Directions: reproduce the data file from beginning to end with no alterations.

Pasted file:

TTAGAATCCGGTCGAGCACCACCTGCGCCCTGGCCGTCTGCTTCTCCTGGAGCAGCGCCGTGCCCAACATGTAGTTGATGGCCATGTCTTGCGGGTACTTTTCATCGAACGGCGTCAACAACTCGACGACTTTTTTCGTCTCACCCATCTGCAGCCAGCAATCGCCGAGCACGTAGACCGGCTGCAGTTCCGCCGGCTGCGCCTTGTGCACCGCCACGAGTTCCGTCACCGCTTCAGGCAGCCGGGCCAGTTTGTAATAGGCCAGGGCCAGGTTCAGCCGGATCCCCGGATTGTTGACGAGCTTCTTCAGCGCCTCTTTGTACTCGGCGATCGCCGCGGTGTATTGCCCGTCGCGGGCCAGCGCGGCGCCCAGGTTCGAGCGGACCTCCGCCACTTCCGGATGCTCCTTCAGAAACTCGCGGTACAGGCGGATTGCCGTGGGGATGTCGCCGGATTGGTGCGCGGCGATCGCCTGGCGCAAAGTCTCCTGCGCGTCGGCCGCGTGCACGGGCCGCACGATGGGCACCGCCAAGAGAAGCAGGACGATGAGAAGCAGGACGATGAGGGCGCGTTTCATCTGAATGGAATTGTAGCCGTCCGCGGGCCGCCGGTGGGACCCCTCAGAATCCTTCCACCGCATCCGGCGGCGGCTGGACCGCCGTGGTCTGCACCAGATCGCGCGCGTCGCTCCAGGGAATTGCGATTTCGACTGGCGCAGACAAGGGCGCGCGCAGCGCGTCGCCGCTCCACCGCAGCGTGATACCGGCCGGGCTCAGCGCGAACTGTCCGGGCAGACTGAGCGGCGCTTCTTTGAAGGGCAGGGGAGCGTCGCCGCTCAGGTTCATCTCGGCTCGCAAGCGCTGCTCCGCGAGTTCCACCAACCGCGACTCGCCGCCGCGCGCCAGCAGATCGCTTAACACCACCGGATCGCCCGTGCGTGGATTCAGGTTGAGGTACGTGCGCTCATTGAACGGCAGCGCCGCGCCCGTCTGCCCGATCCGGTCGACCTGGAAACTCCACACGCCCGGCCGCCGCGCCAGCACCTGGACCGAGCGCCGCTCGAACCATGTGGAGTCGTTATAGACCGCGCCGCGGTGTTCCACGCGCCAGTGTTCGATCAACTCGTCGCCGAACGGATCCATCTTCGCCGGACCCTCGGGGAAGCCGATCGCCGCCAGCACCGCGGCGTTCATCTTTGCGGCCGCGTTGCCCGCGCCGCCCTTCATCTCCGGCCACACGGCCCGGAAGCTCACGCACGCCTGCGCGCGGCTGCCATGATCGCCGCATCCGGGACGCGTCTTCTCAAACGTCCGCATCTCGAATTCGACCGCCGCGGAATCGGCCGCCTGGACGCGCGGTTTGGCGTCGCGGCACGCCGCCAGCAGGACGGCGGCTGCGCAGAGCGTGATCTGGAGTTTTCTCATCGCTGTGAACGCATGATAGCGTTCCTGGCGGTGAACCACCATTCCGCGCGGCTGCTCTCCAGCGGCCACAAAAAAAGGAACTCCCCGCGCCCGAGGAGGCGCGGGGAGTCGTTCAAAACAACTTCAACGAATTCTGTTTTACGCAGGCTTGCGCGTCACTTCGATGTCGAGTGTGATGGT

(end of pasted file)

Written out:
TTAGAATCCGGTCGAGCACCACCTGCGCCCTGGCCGTCTGCTTCTCCTGGAGCAGCGCCGTGCCCAACATGTAGTTGATGGCCATGTCTTGCGGGTACTTTTCATCGAACGGCGTCAACAACTCGACGACTTTTTTCGTCTCACCCATCTGCAGCCAGCAATCGCCGAGCACGTAGACCGGCTGCAGTTCCGCCGGCTGCGCCTTGTGCACCGCCACGAGTTCCGTCACCGCTTCAGGCAGCCGGGCCAGTTTGTAATAGGCCAGGGCCAGGTTCAGCCGGATCCCCGGATTGTTGACGAGCTTCTTCAGCGCCTCTTTGTACTCGGCGATCGCCGCGGTGTATTGCCCGTCGCGGGCCAGCGCGGCGCCCAGGTTCGAGCGGACCTCCGCCACTTCCGGATGCTCCTTCAGAAACTCGCGGTACAGGCGGATTGCCGTGGGGATGTCGCCGGATTGGTGCGCGGCGATCGCCTGGCGCAAAGTCTCCTGCGCGTCGGCCGCGTGCACGGGCCGCACGATGGGCACCGCCAAGAGAAGCAGGACGATGAGAAGCAGGACGATGAGGGCGCGTTTCATCTGAATGGAATTGTAGCCGTCCGCGGGCCGCCGGTGGGACCCCTCAGAATCCTTCCACCGCATCCGGCGGCGGCTGGACCGCCGTGGTCTGCACCAGATCGCGCGCGTCGCTCCAGGGAATTGCGATTTCGACTGGCGCAGACAAGGGCGCGCGCAGCGCGTCGCCGCTCCACCGCAGCGTGATACCGGCCGGGCTCAGCGCGAACTGTCCGGGCAGACTGAGCGGCGCTTCTTTGAAGGGCAGGGGAGCGTCGCCGCTCAGGTTCATCTCGGCTCGCAAGCGCTGCTCCGCGAGTTCCACCAACCGCGACTCGCCGCCGCGCGCCAGCAGATCGCTTAACACCACCGGATCGCCCGTGCGTGGATTCAGGTTGAGGTACGTGCGCTCATTGAACGGCAGCGCCGCGCCCGTCTGCCCGATCCGGTCGACCTGGAAACTCCACACGCCCGGCCGCCGCGCCAGCACCTGGACCGAGCGCCGCTCGAACCATGTGGAGTCGTTATAGACCGCGCCGCGGTGTTCCACGCGCCAGTGTTCGATCAACTCGTCGCCGAACGGATCCATCTTCGCCGGACCCTCGGGGAAGCCGATCGCCGCCAGCACCGCGGCGTTCATCTTTGCGGCCGCGTTGCCCGCGCCGCCCTTCATCTCCGGCCACACGGCCCGGAAGCTCACGCACGCCTGCGCGCGGCTGCCATGATCGCCGCATCCGGGACGCGTCTTCTCAAACGTCCGCATCTCGAATTCGACCGCCGCGGAATCGGCCGCCTGGACGCGCGGTTTGGCGTCGCGGCACGCCGCCAGCAGGACGGCGGCTGCGCAGAGCGTGATCTGGAGTTTTCTCATCGCTGTGAACGCATGATAGCGTTCCTGGCGGTGAACCACCATTCCGCGCGGCTGCTCTCCAGCGGCCACAAAAAAAGGAACTCCCCGCGCCCGAGGAGGCGCGGGGAGTCGTTCAAAACAACTTCAACGAATTCTGTTTTACGCAGGCTTGCGCGTCACTTCGATGTCGAGTGTGATGGT